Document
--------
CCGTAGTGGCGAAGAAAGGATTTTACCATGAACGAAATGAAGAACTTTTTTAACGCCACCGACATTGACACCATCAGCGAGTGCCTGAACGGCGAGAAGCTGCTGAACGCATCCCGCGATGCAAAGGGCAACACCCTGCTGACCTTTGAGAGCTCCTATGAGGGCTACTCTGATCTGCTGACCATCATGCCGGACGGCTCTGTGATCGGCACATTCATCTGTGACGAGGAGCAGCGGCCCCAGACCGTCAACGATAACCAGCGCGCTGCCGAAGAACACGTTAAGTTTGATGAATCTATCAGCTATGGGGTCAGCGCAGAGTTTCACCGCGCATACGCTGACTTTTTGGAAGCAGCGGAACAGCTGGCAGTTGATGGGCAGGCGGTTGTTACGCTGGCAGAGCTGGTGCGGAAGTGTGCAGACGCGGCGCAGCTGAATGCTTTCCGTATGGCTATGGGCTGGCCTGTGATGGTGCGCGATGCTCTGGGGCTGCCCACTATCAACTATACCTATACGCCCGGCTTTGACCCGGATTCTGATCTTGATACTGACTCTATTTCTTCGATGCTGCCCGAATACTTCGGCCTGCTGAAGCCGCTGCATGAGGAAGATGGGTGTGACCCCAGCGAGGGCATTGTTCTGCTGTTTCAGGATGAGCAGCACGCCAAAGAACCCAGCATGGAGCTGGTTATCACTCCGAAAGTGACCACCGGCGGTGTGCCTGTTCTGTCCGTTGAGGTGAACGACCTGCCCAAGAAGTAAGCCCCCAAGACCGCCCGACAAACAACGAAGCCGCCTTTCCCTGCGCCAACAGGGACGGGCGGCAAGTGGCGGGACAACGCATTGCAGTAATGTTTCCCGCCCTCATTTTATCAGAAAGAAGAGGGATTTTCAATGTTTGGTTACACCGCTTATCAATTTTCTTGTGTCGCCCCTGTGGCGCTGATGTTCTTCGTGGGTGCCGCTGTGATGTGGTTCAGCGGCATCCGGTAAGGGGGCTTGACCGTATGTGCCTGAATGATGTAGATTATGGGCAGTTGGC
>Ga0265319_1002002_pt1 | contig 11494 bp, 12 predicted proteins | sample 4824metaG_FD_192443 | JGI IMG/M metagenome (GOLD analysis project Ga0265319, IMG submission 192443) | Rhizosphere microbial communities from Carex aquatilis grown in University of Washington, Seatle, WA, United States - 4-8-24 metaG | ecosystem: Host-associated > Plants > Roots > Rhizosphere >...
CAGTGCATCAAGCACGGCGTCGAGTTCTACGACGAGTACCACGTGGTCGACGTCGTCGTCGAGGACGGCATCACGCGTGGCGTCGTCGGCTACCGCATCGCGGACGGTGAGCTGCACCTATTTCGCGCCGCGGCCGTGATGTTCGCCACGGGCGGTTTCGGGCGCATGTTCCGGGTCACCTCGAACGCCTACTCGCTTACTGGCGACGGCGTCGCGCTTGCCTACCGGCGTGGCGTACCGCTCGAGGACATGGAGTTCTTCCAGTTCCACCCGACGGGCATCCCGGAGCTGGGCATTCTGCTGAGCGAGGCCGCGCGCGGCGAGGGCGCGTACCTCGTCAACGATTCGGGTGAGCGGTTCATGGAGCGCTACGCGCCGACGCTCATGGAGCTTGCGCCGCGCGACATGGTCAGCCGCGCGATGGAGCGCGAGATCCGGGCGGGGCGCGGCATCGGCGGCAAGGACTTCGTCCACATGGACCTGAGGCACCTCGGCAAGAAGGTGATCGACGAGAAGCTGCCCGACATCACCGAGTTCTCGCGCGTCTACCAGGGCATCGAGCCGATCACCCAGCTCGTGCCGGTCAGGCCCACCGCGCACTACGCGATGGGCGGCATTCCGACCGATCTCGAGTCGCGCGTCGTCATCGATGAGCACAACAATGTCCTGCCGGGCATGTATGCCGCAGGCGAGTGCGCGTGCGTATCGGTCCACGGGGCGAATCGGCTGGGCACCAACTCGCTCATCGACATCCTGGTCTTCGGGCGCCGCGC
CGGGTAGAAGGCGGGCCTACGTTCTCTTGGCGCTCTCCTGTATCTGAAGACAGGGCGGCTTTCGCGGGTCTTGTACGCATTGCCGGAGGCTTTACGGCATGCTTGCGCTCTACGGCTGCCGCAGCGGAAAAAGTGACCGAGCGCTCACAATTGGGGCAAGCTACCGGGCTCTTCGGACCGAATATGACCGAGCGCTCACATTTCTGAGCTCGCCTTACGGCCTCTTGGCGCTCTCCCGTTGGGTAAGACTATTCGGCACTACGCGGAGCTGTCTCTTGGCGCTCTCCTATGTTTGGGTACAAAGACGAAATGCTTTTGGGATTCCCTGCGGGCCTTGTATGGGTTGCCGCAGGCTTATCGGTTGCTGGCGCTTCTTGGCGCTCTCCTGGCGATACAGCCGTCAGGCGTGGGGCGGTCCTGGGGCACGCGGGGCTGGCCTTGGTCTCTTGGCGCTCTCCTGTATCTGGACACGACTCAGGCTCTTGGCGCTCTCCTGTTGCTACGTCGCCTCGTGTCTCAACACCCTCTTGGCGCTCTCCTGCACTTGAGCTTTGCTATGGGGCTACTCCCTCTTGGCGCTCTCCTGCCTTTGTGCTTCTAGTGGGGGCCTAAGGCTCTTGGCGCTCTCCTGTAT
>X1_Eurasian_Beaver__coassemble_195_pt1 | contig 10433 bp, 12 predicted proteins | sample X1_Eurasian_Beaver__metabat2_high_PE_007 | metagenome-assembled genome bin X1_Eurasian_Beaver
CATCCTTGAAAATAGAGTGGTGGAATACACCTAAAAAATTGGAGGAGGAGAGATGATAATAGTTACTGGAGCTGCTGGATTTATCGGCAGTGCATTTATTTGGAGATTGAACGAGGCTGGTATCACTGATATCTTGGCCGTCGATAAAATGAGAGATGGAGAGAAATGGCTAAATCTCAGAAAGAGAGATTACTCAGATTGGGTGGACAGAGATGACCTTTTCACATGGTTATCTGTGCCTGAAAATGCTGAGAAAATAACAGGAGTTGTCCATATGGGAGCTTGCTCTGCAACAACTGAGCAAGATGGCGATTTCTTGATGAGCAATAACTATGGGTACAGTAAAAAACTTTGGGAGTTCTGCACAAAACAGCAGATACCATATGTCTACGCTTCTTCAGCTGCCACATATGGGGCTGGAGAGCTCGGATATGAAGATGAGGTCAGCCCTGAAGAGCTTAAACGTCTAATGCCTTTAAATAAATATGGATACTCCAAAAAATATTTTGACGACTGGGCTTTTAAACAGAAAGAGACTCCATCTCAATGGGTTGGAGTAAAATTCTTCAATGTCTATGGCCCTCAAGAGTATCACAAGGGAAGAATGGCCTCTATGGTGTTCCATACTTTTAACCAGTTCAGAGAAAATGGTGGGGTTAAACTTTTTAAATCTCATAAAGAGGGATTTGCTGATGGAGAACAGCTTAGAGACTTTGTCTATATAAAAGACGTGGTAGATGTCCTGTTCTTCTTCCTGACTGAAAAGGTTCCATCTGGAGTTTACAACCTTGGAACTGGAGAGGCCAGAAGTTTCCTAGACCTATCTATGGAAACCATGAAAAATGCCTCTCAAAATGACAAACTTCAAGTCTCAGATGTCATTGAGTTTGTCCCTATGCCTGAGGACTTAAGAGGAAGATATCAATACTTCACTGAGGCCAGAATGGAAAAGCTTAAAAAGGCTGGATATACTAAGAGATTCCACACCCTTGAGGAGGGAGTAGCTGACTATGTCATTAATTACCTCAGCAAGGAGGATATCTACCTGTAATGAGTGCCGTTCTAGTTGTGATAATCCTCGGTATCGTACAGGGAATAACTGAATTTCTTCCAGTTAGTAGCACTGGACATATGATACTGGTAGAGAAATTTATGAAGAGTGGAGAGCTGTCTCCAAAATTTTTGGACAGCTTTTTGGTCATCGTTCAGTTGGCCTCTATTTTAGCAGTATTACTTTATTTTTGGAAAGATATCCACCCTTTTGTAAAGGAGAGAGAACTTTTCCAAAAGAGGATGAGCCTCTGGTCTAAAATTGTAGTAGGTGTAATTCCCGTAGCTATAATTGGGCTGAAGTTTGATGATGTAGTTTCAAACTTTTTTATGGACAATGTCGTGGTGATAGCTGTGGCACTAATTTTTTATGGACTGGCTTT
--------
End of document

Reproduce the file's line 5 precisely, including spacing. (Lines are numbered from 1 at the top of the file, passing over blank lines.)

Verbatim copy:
>X1_Eurasian_Beaver__coassemble_195_pt1 | contig 10433 bp, 12 predicted proteins | sample X1_Eurasian_Beaver__metabat2_high_PE_007 | metagenome-assembled genome bin X1_Eurasian_Beaver